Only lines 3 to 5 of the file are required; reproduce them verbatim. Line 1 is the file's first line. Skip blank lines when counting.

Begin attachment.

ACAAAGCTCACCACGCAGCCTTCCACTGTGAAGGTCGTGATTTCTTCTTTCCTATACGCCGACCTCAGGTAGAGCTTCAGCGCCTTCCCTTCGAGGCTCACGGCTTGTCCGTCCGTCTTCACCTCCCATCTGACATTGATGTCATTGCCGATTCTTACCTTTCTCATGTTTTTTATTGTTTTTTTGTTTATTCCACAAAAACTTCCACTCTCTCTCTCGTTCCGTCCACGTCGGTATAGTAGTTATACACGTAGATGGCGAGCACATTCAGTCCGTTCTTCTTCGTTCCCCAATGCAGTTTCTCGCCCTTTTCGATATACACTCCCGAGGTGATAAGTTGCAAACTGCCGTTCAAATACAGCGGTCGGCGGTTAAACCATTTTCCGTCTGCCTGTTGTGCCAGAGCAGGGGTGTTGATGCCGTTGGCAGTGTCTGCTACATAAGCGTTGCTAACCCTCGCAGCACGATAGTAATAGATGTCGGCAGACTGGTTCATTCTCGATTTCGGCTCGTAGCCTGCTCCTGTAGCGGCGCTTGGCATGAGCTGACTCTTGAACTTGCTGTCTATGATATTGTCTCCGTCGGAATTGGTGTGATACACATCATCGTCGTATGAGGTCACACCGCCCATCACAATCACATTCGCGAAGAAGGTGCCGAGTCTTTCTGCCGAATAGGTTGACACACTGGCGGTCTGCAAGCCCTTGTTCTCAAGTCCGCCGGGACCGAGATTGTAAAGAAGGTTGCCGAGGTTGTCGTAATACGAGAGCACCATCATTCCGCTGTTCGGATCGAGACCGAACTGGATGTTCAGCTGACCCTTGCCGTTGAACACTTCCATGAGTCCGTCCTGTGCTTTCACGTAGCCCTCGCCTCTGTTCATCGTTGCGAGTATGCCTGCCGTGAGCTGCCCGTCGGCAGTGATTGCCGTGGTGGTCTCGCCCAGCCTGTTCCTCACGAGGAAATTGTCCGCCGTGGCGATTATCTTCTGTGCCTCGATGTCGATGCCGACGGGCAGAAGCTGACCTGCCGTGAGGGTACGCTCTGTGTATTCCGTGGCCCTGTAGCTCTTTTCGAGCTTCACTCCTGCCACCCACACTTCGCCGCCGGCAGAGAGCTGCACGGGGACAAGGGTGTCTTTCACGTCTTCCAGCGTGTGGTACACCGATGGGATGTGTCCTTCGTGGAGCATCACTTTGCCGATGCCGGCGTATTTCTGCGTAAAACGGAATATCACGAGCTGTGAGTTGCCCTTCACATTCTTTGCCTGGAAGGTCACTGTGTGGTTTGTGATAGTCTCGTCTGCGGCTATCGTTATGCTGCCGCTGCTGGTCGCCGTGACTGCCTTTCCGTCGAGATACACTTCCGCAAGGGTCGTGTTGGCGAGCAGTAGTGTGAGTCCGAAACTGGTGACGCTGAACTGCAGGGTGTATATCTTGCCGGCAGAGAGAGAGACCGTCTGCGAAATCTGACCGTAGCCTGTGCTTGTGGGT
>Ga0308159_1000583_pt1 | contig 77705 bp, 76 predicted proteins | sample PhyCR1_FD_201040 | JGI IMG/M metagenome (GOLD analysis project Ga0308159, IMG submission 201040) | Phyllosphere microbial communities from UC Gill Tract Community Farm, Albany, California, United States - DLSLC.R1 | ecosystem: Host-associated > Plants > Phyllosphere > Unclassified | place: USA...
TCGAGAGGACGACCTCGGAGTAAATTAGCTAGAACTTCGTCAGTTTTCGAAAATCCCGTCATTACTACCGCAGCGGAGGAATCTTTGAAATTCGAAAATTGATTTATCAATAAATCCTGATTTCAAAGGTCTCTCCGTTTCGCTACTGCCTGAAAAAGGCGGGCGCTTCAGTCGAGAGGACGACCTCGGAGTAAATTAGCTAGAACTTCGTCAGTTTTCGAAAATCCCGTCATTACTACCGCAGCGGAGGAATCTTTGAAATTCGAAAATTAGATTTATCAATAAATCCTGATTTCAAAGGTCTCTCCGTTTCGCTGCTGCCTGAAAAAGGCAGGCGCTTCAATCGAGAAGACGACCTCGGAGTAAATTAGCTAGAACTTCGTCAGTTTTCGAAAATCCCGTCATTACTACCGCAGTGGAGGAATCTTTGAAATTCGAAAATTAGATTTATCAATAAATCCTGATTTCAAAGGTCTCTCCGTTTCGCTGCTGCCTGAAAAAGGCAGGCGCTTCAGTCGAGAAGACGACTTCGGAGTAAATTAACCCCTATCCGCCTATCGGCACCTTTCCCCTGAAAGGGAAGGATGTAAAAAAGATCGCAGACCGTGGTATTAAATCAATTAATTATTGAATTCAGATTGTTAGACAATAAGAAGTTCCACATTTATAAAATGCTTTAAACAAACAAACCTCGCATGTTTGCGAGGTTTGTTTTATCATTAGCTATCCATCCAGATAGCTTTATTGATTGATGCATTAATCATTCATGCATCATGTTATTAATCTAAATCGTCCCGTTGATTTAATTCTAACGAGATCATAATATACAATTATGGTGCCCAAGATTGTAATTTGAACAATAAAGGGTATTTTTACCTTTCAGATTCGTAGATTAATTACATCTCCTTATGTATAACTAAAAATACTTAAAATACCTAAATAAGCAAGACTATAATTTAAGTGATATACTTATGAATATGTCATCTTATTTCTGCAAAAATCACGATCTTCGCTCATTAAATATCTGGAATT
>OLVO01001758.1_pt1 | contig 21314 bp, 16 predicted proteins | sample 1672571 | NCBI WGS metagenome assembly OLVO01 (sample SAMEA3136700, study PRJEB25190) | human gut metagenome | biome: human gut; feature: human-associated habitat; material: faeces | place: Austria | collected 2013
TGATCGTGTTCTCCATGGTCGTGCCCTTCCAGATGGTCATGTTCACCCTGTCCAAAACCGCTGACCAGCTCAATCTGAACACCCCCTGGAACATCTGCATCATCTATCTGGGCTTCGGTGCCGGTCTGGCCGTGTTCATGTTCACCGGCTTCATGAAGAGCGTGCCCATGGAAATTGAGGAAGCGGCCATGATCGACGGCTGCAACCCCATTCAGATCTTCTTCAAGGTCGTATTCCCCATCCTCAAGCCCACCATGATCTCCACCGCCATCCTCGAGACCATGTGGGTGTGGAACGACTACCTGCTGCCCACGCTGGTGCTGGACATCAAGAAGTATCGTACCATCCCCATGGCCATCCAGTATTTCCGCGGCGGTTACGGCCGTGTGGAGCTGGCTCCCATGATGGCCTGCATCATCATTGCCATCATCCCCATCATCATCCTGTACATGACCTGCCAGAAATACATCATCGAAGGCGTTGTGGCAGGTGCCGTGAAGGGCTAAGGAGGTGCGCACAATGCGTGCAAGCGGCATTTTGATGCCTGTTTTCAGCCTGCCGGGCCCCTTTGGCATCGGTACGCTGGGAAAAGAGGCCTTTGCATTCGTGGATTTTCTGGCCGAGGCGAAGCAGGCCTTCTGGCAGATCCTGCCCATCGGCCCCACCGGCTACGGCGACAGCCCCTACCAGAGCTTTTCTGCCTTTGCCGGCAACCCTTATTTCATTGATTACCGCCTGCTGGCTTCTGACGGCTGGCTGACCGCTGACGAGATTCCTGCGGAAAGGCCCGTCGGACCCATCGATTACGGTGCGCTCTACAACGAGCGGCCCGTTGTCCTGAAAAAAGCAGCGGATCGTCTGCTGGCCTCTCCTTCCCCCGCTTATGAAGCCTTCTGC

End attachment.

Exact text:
TCGAGAGGACGACCTCGGAGTAAATTAGCTAGAACTTCGTCAGTTTTCGAAAATCCCGTCATTACTACCGCAGCGGAGGAATCTTTGAAATTCGAAAATTGATTTATCAATAAATCCTGATTTCAAAGGTCTCTCCGTTTCGCTACTGCCTGAAAAAGGCGGGCGCTTCAGTCGAGAGGACGACCTCGGAGTAAATTAGCTAGAACTTCGTCAGTTTTCGAAAATCCCGTCATTACTACCGCAGCGGAGGAATCTTTGAAATTCGAAAATTAGATTTATCAATAAATCCTGATTTCAAAGGTCTCTCCGTTTCGCTGCTGCCTGAAAAAGGCAGGCGCTTCAATCGAGAAGACGACCTCGGAGTAAATTAGCTAGAACTTCGTCAGTTTTCGAAAATCCCGTCATTACTACCGCAGTGGAGGAATCTTTGAAATTCGAAAATTAGATTTATCAATAAATCCTGATTTCAAAGGTCTCTCCGTTTCGCTGCTGCCTGAAAAAGGCAGGCGCTTCAGTCGAGAAGACGACTTCGGAGTAAATTAACCCCTATCCGCCTATCGGCACCTTTCCCCTGAAAGGGAAGGATGTAAAAAAGATCGCAGACCGTGGTATTAAATCAATTAATTATTGAATTCAGATTGTTAGACAATAAGAAGTTCCACATTTATAAAATGCTTTAAACAAACAAACCTCGCATGTTTGCGAGGTTTGTTTTATCATTAGCTATCCATCCAGATAGCTTTATTGATTGATGCATTAATCATTCATGCATCATGTTATTAATCTAAATCGTCCCGTTGATTTAATTCTAACGAGATCATAATATACAATTATGGTGCCCAAGATTGTAATTTGAACAATAAAGGGTATTTTTACCTTTCAGATTCGTAGATTAATTACATCTCCTTATGTATAACTAAAAATACTTAAAATACCTAAATAAGCAAGACTATAATTTAAGTGATATACTTATGAATATGTCATCTTATTTCTGCAAAAATCACGATCTTCGCTCATTAAATATCTGGAATT
>OLVO01001758.1_pt1 | contig 21314 bp, 16 predicted proteins | sample 1672571 | NCBI WGS metagenome assembly OLVO01 (sample SAMEA3136700, study PRJEB25190) | human gut metagenome | biome: human gut; feature: human-associated habitat; material: faeces | place: Austria | collected 2013
TGATCGTGTTCTCCATGGTCGTGCCCTTCCAGATGGTCATGTTCACCCTGTCCAAAACCGCTGACCAGCTCAATCTGAACACCCCCTGGAACATCTGCATCATCTATCTGGGCTTCGGTGCCGGTCTGGCCGTGTTCATGTTCACCGGCTTCATGAAGAGCGTGCCCATGGAAATTGAGGAAGCGGCCATGATCGACGGCTGCAACCCCATTCAGATCTTCTTCAAGGTCGTATTCCCCATCCTCAAGCCCACCATGATCTCCACCGCCATCCTCGAGACCATGTGGGTGTGGAACGACTACCTGCTGCCCACGCTGGTGCTGGACATCAAGAAGTATCGTACCATCCCCATGGCCATCCAGTATTTCCGCGGCGGTTACGGCCGTGTGGAGCTGGCTCCCATGATGGCCTGCATCATCATTGCCATCATCCCCATCATCATCCTGTACATGACCTGCCAGAAATACATCATCGAAGGCGTTGTGGCAGGTGCCGTGAAGGGCTAAGGAGGTGCGCACAATGCGTGCAAGCGGCATTTTGATGCCTGTTTTCAGCCTGCCGGGCCCCTTTGGCATCGGTACGCTGGGAAAAGAGGCCTTTGCATTCGTGGATTTTCTGGCCGAGGCGAAGCAGGCCTTCTGGCAGATCCTGCCCATCGGCCCCACCGGCTACGGCGACAGCCCCTACCAGAGCTTTTCTGCCTTTGCCGGCAACCCTTATTTCATTGATTACCGCCTGCTGGCTTCTGACGGCTGGCTGACCGCTGACGAGATTCCTGCGGAAAGGCCCGTCGGACCCATCGATTACGGTGCGCTCTACAACGAGCGGCCCGTTGTCCTGAAAAAAGCAGCGGATCGTCTGCTGGCCTCTCCTTCCCCCGCTTATGAAGCCTTCTGC